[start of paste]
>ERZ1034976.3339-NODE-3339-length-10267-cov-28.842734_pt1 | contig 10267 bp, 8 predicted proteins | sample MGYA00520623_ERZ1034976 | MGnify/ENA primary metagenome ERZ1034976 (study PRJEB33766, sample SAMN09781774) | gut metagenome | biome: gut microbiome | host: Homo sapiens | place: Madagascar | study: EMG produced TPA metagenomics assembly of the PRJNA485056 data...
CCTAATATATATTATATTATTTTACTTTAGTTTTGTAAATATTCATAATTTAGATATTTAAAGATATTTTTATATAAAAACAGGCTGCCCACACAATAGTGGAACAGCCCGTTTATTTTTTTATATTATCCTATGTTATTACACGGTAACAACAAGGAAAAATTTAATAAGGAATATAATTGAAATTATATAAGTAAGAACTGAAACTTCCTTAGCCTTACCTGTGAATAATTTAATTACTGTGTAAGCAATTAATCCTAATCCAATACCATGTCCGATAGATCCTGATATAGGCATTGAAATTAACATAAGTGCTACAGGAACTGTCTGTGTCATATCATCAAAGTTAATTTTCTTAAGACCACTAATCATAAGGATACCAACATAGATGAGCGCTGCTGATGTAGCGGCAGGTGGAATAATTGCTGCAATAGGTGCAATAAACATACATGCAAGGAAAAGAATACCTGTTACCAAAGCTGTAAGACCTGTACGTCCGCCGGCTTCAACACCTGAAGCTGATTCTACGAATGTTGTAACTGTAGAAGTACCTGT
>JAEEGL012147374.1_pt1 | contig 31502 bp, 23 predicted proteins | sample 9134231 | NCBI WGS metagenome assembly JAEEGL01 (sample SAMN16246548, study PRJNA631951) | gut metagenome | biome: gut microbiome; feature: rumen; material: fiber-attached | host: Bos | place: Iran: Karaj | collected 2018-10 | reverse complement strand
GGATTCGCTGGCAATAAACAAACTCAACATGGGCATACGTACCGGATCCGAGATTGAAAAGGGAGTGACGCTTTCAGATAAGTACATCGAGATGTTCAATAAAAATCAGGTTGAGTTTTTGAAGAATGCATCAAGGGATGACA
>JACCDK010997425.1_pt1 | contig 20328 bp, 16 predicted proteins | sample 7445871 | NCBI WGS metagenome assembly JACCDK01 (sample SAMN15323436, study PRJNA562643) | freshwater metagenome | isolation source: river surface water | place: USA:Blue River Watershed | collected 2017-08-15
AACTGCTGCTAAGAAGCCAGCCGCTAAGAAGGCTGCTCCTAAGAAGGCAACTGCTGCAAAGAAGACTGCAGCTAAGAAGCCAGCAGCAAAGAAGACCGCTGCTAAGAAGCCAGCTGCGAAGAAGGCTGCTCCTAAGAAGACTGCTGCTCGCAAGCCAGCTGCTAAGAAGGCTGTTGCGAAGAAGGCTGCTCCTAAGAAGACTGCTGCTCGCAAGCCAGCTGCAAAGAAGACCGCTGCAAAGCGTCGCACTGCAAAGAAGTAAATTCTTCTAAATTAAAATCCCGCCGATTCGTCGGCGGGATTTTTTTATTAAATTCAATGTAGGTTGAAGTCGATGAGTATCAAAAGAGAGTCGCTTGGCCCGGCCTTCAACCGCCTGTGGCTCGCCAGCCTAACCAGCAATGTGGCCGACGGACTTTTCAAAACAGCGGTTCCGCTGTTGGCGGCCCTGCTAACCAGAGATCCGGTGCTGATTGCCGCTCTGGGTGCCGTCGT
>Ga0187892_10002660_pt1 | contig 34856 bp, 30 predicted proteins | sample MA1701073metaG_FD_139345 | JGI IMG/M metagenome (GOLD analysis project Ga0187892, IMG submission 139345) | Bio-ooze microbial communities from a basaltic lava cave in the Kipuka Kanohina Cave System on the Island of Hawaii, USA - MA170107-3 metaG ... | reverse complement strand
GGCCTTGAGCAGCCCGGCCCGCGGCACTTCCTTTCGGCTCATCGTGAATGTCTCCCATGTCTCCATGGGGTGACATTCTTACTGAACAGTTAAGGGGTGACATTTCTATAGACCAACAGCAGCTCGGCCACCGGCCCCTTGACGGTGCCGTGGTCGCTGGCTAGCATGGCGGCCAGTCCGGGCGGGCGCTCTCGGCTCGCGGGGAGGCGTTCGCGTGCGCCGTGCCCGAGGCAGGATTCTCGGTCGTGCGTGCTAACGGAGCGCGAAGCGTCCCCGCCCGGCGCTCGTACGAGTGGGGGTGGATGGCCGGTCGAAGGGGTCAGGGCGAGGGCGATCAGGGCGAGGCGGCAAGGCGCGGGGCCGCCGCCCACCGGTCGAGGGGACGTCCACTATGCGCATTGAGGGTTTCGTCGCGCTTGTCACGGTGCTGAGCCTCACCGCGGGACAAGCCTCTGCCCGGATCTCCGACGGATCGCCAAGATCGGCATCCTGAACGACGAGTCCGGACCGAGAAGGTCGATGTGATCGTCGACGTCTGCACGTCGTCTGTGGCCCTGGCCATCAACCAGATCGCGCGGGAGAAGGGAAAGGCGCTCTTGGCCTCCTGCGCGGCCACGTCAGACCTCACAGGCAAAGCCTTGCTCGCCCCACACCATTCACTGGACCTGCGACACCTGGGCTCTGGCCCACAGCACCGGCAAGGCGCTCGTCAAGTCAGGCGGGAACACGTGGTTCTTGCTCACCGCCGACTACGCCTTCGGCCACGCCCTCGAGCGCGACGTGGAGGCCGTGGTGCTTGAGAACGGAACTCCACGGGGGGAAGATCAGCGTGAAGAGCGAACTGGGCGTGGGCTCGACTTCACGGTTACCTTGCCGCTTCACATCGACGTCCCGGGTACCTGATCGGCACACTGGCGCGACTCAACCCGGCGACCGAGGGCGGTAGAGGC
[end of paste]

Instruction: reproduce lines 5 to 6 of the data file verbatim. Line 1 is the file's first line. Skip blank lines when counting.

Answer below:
>JACCDK010997425.1_pt1 | contig 20328 bp, 16 predicted proteins | sample 7445871 | NCBI WGS metagenome assembly JACCDK01 (sample SAMN15323436, study PRJNA562643) | freshwater metagenome | isolation source: river surface water | place: USA:Blue River Watershed | collected 2017-08-15
AACTGCTGCTAAGAAGCCAGCCGCTAAGAAGGCTGCTCCTAAGAAGGCAACTGCTGCAAAGAAGACTGCAGCTAAGAAGCCAGCAGCAAAGAAGACCGCTGCTAAGAAGCCAGCTGCGAAGAAGGCTGCTCCTAAGAAGACTGCTGCTCGCAAGCCAGCTGCTAAGAAGGCTGTTGCGAAGAAGGCTGCTCCTAAGAAGACTGCTGCTCGCAAGCCAGCTGCAAAGAAGACCGCTGCAAAGCGTCGCACTGCAAAGAAGTAAATTCTTCTAAATTAAAATCCCGCCGATTCGTCGGCGGGATTTTTTTATTAAATTCAATGTAGGTTGAAGTCGATGAGTATCAAAAGAGAGTCGCTTGGCCCGGCCTTCAACCGCCTGTGGCTCGCCAGCCTAACCAGCAATGTGGCCGACGGACTTTTCAAAACAGCGGTTCCGCTGTTGGCGGCCCTGCTAACCAGAGATCCGGTGCTGATTGCCGCTCTGGGTGCCGTCGT